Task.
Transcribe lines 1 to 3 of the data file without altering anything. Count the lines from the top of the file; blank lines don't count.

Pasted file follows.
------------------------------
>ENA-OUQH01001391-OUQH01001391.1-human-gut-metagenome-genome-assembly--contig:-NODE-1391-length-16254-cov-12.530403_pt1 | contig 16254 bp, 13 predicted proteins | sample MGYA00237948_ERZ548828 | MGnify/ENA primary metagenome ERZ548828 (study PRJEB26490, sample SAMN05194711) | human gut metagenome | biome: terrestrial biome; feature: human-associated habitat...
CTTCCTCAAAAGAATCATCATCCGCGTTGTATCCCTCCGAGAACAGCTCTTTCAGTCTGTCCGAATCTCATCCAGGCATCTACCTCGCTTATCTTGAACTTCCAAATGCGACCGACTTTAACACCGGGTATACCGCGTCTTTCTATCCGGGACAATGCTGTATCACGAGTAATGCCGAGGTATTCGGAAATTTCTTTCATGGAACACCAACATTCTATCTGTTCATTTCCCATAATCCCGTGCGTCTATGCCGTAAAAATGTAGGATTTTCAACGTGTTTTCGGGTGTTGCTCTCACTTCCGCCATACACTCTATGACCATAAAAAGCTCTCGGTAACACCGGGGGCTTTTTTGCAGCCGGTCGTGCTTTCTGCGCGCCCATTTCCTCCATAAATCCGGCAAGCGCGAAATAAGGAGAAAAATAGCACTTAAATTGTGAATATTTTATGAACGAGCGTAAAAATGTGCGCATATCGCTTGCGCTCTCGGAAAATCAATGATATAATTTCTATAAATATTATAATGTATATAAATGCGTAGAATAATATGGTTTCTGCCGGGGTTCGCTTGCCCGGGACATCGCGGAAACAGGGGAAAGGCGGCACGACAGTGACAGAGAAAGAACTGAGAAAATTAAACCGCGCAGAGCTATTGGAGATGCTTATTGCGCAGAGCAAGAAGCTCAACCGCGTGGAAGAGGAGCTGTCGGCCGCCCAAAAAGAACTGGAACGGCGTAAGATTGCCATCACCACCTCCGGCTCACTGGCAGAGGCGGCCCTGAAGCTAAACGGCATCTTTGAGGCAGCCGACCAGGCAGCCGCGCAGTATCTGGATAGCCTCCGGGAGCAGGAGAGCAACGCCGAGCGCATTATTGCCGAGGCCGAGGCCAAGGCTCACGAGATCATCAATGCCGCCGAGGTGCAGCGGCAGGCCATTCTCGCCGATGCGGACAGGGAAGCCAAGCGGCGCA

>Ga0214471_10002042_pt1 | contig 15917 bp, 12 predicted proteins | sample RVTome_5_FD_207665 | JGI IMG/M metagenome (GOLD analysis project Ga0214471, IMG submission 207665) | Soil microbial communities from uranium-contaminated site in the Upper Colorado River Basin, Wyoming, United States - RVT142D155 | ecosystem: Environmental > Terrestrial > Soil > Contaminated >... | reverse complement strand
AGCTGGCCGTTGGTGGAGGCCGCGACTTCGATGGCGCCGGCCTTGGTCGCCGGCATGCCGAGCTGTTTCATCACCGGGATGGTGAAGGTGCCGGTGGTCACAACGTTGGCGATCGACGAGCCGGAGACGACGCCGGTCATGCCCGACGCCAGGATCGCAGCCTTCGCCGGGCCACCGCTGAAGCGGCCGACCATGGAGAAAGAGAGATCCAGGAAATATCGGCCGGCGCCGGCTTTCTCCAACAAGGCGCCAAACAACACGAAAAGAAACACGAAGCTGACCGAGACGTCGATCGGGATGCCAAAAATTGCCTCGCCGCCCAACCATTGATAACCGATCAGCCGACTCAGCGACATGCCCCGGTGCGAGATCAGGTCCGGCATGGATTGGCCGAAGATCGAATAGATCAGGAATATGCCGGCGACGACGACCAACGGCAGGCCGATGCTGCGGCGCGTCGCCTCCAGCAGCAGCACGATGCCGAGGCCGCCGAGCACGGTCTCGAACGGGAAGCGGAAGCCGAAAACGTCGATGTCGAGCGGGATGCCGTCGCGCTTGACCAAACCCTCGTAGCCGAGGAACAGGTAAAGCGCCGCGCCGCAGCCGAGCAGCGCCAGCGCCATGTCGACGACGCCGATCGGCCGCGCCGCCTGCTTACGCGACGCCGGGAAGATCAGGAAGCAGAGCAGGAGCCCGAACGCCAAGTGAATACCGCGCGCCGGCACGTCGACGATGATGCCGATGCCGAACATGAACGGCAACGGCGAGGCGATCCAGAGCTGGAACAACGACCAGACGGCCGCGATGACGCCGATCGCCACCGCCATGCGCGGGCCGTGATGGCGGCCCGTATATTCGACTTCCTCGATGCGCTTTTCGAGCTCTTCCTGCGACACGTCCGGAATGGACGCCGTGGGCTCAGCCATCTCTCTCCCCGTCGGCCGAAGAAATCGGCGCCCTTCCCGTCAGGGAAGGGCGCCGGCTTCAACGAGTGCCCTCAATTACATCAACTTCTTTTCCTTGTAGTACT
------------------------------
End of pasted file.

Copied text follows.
>ENA-OUQH01001391-OUQH01001391.1-human-gut-metagenome-genome-assembly--contig:-NODE-1391-length-16254-cov-12.530403_pt1 | contig 16254 bp, 13 predicted proteins | sample MGYA00237948_ERZ548828 | MGnify/ENA primary metagenome ERZ548828 (study PRJEB26490, sample SAMN05194711) | human gut metagenome | biome: terrestrial biome; feature: human-associated habitat...
CTTCCTCAAAAGAATCATCATCCGCGTTGTATCCCTCCGAGAACAGCTCTTTCAGTCTGTCCGAATCTCATCCAGGCATCTACCTCGCTTATCTTGAACTTCCAAATGCGACCGACTTTAACACCGGGTATACCGCGTCTTTCTATCCGGGACAATGCTGTATCACGAGTAATGCCGAGGTATTCGGAAATTTCTTTCATGGAACACCAACATTCTATCTGTTCATTTCCCATAATCCCGTGCGTCTATGCCGTAAAAATGTAGGATTTTCAACGTGTTTTCGGGTGTTGCTCTCACTTCCGCCATACACTCTATGACCATAAAAAGCTCTCGGTAACACCGGGGGCTTTTTTGCAGCCGGTCGTGCTTTCTGCGCGCCCATTTCCTCCATAAATCCGGCAAGCGCGAAATAAGGAGAAAAATAGCACTTAAATTGTGAATATTTTATGAACGAGCGTAAAAATGTGCGCATATCGCTTGCGCTCTCGGAAAATCAATGATATAATTTCTATAAATATTATAATGTATATAAATGCGTAGAATAATATGGTTTCTGCCGGGGTTCGCTTGCCCGGGACATCGCGGAAACAGGGGAAAGGCGGCACGACAGTGACAGAGAAAGAACTGAGAAAATTAAACCGCGCAGAGCTATTGGAGATGCTTATTGCGCAGAGCAAGAAGCTCAACCGCGTGGAAGAGGAGCTGTCGGCCGCCCAAAAAGAACTGGAACGGCGTAAGATTGCCATCACCACCTCCGGCTCACTGGCAGAGGCGGCCCTGAAGCTAAACGGCATCTTTGAGGCAGCCGACCAGGCAGCCGCGCAGTATCTGGATAGCCTCCGGGAGCAGGAGAGCAACGCCGAGCGCATTATTGCCGAGGCCGAGGCCAAGGCTCACGAGATCATCAATGCCGCCGAGGTGCAGCGGCAGGCCATTCTCGCCGATGCGGACAGGGAAGCCAAGCGGCGCA

>Ga0214471_10002042_pt1 | contig 15917 bp, 12 predicted proteins | sample RVTome_5_FD_207665 | JGI IMG/M metagenome (GOLD analysis project Ga0214471, IMG submission 207665) | Soil microbial communities from uranium-contaminated site in the Upper Colorado River Basin, Wyoming, United States - RVT142D155 | ecosystem: Environmental > Terrestrial > Soil > Contaminated >... | reverse complement strand